Digital altruism: the motivators for, effects of and support received when moderating mental health online

Amy Leigh Rathbone, Laura Clarry, Julie Prescott, Terry Hanley

Research output: Contribution to journalArticlepeer-review


Purpose – The ever increasing prevalence of mental health disorders is subsequently resulting in an ever increasing burden on mental health services globally. Due to need outweighing capacity, many turn to, or are signposted to, online resources. Online mental health chatrooms are chat-based services that users can frequent to discuss their mental health, often with individuals experiencing similar issues. Most of these are moderated by volunteers. The purpose of this study was to explore the motivations for moderating, the positive and negative effects of the role and to identifying current and required pathways of support.
Design/methodology/approach – This study used an online questionnaire design, disseminated via the online mental health community, 18percent. An open ended interview schedule was disseminated to eight volunteer moderators. Qualitative data was analysed using NVivo software and reflexive thematic analysis.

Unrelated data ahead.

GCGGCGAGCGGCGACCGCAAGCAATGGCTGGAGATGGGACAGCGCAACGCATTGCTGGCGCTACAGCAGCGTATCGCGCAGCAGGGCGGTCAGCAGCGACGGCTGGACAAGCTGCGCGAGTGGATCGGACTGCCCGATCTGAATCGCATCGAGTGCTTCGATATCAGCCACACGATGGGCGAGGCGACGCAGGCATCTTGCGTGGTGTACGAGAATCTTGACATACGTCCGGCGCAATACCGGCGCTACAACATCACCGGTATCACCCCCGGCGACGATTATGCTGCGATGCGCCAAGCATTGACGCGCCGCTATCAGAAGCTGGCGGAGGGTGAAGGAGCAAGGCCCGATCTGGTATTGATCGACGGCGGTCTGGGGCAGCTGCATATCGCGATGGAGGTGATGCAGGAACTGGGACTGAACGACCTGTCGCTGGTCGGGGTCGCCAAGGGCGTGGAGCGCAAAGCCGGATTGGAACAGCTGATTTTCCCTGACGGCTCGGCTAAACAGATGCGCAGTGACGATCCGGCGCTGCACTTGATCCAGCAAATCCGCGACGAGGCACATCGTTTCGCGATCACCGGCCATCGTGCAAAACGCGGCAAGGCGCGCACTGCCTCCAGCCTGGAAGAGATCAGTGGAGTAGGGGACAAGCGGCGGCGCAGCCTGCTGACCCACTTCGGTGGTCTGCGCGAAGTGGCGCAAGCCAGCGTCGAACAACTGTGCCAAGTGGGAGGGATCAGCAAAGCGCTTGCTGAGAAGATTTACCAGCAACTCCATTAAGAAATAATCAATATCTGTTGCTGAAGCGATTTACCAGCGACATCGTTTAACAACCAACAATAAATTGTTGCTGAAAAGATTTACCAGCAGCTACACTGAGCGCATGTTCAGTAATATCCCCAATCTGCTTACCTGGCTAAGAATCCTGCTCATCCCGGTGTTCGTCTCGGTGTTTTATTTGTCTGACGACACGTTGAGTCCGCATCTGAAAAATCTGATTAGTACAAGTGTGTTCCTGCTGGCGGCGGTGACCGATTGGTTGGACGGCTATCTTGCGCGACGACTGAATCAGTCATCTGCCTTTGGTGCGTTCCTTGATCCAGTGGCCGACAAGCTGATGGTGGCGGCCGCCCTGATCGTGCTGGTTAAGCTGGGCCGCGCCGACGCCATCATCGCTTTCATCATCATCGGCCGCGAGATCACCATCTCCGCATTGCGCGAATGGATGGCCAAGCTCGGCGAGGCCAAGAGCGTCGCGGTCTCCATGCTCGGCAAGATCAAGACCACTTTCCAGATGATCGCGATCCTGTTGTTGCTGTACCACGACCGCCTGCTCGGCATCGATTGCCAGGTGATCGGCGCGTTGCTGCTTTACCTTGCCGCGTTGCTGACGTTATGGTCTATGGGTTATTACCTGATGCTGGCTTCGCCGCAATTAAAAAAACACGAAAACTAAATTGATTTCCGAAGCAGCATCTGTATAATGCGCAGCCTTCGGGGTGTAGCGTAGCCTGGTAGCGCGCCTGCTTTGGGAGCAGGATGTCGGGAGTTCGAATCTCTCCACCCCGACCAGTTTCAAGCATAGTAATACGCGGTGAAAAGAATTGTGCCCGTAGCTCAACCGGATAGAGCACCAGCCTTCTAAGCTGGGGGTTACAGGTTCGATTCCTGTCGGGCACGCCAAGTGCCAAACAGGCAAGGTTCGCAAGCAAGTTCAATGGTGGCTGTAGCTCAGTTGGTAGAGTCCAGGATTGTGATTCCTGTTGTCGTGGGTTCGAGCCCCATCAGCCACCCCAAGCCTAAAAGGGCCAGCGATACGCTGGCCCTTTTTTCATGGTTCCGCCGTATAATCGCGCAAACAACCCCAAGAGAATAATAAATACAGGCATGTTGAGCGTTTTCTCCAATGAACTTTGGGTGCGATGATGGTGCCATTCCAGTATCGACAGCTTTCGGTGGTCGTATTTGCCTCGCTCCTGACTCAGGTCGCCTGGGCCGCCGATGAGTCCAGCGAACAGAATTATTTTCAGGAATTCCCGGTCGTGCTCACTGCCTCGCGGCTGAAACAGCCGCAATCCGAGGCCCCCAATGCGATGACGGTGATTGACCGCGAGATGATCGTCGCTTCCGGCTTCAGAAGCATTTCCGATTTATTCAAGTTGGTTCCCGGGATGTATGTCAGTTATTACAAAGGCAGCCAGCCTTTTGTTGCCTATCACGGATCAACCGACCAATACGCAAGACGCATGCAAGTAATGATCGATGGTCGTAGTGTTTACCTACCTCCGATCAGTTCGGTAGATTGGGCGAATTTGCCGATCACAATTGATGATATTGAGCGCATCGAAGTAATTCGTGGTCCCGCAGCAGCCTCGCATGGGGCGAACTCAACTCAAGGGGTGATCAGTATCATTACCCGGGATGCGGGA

Findings – Moderators were motivated to engage in this role due to past experiences and to help others. The positive effects of moderating were engaging in digital altruism and improving one’s personal mental health. The negative effects were personal triggers and role specific issues such as harassment and being unable to help people in crisis situations. For further support, moderators would benefit from refresher training sessions and further professional training in which they can proactively help when a user is experiencing suicidal ideation/behaviours.
Originality/value – The research highlighted the motivations for, positive and negative effects of and the current and further pathways of support required by volunteer moderators and proffers recommendations within the discussion.
Original languageEnglish
JournalMental Health and Digital Technologies
Issue number1
Publication statusPublished - 2024


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